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Paul McCartney is a pretty indescribable human being, and tens of thousands of people gathered in Candlestick Park last week just for him.

All our hearts collectively melted when he tenderly sang the ultimates he helped create like “Hey Jude” and “Let It Be,” but he switched guitars after every single song so he could go back and forth between those Beatles classics, Wings hits, and the songs on his latest albums.

He felt far away, one of the greatest musicians of all time becoming an assemblage of magnificent tiny specks on the stage. But the 72-year-old lit up the entire stadium with his energy, and the huge screens that formed the stage’s backdrop changed dramatically for every song which kept the momentum moving fast.

Paul gave loving shout-outs to “John” and later “George” before performing songs that they wrote, and the crowd sent both of the legends long cheers, straight up to music heaven.

The Beatles played their last concert in Candlestick Park in 1966, so it felt important for Paul McCartney to be the last to play on the field before the stadium is demolished, now that the 49ers are moving to Santa Clara.

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"Blackbird"!

“Blackbird”!

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15 Mind-Bending Looped GIFs

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Looped GIFs are like “The Song That Never Ends.”

They visually lead into and out of themselves in a dizzying, mind-blowing way that makes me so excited to be living in this new digital age of art.

GIFs are my new favorite medium because they blend design, graphics, video and fine art together — four things I am learning to appreciate more and more in my everyday life, and four things that come alive in short looped spurts of color.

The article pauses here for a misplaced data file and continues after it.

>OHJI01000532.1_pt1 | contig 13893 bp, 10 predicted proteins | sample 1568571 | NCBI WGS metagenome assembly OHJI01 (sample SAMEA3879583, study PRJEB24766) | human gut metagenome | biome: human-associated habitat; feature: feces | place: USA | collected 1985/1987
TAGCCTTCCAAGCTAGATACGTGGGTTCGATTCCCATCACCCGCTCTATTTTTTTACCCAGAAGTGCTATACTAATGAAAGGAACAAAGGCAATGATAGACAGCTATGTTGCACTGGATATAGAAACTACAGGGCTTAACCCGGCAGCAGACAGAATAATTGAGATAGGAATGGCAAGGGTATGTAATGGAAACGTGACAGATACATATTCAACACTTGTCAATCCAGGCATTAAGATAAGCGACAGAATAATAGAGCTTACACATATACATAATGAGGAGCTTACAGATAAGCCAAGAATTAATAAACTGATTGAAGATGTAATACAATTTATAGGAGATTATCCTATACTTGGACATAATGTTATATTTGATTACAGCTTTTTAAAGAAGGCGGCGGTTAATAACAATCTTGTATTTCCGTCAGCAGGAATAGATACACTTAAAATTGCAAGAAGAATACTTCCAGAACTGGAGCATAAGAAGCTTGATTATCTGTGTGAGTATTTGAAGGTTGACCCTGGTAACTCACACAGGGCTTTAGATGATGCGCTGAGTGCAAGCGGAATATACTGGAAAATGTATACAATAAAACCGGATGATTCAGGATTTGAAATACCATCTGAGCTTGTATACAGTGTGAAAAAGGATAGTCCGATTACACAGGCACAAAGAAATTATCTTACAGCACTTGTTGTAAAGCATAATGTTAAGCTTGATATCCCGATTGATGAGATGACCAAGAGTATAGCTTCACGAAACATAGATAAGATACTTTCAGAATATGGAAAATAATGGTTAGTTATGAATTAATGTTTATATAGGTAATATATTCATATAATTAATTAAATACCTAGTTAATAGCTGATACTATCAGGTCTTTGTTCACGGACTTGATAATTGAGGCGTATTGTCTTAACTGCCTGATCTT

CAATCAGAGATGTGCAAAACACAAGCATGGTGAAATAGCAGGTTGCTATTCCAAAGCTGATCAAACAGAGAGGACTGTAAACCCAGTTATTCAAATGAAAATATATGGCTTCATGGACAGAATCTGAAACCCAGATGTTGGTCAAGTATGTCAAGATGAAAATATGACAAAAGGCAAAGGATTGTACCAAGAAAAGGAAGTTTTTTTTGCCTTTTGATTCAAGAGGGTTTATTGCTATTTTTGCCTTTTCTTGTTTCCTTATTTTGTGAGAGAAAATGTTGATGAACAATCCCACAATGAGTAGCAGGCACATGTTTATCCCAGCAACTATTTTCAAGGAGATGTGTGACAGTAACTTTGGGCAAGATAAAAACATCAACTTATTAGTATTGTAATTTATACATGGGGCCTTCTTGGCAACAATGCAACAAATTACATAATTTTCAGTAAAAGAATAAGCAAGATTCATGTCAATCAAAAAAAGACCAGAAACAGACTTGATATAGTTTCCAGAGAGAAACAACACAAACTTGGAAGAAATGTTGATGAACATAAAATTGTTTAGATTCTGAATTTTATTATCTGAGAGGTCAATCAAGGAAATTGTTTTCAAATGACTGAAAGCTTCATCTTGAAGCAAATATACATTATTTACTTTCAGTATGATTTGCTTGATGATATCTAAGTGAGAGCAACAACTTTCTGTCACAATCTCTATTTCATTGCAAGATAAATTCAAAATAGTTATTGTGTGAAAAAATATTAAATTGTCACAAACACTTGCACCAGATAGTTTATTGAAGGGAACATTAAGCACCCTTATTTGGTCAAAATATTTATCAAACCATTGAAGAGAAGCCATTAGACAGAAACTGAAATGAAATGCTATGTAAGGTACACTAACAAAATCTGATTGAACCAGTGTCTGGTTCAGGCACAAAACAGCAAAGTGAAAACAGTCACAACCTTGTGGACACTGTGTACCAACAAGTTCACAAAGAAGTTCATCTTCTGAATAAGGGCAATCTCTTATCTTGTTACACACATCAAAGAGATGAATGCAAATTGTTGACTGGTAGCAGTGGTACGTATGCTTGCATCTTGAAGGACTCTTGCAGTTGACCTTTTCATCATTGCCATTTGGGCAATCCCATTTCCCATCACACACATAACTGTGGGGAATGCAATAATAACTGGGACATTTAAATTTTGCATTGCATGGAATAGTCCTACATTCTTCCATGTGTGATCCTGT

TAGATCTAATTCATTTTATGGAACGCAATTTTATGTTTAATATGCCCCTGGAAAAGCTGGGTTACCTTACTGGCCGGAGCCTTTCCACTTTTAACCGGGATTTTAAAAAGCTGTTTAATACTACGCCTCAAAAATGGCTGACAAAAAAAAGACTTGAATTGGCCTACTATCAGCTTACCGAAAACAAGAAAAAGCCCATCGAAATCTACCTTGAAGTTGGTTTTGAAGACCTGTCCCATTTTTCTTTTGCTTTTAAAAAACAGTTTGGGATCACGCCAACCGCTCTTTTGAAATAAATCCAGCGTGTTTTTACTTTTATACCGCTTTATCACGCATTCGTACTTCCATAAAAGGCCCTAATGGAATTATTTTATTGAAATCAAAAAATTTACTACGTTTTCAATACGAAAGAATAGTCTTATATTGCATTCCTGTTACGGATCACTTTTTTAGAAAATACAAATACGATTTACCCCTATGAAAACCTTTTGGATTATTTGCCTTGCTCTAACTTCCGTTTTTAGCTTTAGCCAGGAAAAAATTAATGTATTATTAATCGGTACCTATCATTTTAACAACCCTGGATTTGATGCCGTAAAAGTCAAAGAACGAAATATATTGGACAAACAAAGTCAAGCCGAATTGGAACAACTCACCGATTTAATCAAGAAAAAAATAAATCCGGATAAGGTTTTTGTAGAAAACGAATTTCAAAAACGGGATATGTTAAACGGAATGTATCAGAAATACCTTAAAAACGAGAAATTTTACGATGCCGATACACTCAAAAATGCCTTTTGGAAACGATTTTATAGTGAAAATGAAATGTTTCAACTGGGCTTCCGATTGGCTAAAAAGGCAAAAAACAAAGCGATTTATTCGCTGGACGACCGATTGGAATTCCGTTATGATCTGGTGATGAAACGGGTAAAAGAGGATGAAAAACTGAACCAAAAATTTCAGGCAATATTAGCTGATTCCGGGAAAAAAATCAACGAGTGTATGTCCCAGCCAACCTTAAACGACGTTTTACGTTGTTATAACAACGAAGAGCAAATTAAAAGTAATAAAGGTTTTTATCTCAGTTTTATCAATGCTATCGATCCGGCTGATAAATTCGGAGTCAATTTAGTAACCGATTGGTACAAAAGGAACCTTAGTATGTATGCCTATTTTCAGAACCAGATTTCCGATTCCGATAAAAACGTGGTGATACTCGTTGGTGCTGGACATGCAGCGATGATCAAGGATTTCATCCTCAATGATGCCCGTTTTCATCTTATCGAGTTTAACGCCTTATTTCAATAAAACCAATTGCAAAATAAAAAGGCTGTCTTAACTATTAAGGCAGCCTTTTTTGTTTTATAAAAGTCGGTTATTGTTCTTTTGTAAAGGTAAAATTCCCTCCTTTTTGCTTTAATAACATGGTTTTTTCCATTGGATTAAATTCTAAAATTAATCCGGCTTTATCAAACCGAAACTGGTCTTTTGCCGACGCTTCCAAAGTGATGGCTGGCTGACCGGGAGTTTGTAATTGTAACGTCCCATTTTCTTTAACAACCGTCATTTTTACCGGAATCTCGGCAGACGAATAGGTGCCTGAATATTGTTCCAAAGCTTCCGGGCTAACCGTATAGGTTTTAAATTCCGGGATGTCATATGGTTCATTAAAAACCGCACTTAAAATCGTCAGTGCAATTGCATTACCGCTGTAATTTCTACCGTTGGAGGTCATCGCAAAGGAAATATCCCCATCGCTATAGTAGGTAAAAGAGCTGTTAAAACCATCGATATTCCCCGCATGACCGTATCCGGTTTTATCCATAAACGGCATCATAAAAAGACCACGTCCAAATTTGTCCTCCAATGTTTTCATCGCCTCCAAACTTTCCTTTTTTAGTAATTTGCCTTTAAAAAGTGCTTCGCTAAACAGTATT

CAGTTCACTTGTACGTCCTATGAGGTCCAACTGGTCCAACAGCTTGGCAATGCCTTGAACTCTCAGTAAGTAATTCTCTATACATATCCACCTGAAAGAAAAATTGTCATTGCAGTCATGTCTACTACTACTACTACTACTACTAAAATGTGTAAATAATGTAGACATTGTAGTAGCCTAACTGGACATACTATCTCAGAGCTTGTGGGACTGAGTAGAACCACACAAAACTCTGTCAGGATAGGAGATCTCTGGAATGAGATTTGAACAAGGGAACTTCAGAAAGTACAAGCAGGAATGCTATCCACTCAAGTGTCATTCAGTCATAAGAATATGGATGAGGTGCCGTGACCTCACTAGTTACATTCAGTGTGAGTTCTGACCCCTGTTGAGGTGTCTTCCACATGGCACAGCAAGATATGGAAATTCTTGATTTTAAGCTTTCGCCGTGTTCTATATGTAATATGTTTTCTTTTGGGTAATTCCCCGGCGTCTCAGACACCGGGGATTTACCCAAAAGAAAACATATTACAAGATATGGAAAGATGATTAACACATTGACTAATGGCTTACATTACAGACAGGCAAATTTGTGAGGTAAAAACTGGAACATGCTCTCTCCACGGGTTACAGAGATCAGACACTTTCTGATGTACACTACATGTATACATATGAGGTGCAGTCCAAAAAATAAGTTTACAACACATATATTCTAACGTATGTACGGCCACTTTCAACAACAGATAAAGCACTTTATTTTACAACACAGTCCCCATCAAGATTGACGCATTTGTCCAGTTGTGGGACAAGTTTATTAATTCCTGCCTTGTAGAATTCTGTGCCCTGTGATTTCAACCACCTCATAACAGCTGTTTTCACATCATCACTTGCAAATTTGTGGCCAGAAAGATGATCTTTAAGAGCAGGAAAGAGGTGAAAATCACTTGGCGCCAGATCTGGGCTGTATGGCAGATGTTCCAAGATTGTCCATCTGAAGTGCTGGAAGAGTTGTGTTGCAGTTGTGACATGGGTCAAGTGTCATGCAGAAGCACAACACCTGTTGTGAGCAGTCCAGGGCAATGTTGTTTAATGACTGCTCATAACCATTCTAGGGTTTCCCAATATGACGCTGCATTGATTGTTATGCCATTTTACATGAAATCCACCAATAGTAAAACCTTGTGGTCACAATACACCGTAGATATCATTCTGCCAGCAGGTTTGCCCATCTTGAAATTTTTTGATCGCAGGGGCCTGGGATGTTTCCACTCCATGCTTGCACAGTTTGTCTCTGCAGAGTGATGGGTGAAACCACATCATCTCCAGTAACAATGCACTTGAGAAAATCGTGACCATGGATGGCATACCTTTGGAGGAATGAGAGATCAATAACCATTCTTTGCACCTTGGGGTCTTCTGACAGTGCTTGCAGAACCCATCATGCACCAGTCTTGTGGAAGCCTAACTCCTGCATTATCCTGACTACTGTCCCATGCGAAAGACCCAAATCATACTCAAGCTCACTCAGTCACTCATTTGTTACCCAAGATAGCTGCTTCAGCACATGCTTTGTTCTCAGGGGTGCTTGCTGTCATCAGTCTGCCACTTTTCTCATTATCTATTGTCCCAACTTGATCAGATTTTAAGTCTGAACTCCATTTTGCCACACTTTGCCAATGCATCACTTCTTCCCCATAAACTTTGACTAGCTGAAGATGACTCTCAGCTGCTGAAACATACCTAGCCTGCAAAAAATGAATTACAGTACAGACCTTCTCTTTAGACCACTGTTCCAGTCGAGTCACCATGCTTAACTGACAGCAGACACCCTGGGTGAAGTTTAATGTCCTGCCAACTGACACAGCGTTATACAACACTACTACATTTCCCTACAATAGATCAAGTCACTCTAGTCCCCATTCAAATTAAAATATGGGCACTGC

Plus, the amount of time it takes to create a looped GIF explains why it most definitely deserves its own classification as a new media artform. Welcome to the party, GIFs!

1.  “pulse 6gons rainbow” by 12gon

"pulse 6gons rainbow" by 12gon

 

2.  “drawing a drawing drawing a drawing” by Tim Schreder

"drawing a drawing drawing a drawing" by Tim Schreder

3. “Rocketship 3″ by INKAXIS

"Rocketship 3" by INKAXIS

4. by Giorgio Malvone

by Giorgio Malvone

 

5. from Jami / Gemini

from Jami / Gemini

 

6. “Moon” by INKAXIS

"Moon" by INKAXIS

7. “No Wifi.” by Tyler Haywood

"No Wifi." by Tyler Haywood

 

8. “grid lines” by david whyte 

"grid lines" by david whyte

 

9. by Melhores Gifs do Mundo

by Melhores Gifs do Mundo

 

10. “The Eye” by Matthew Stone & Joe Currie

"The Eye" by Matthew Stone & Joe Currie

 

11. by Sam Alexander Mattacott

"fg_TR_01" by Sam Alexander Mattacott

 

12. “Duplicates” by INKAXIS

"Duplicates" by INKAXIS

 

13. “childhood game” by leszczynska

"childhood game" by leszczynska

 

 

14. “Mover” by INKAXIS

"Mover" by INKAXIS

 

15. “Triangles” by INKAXIS

"Triangles" by INKAXIS

 

For endless GIF art, browse Tumblr >>

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Ripples at Rest: Fredrik Skåtar’s Vibration Mirror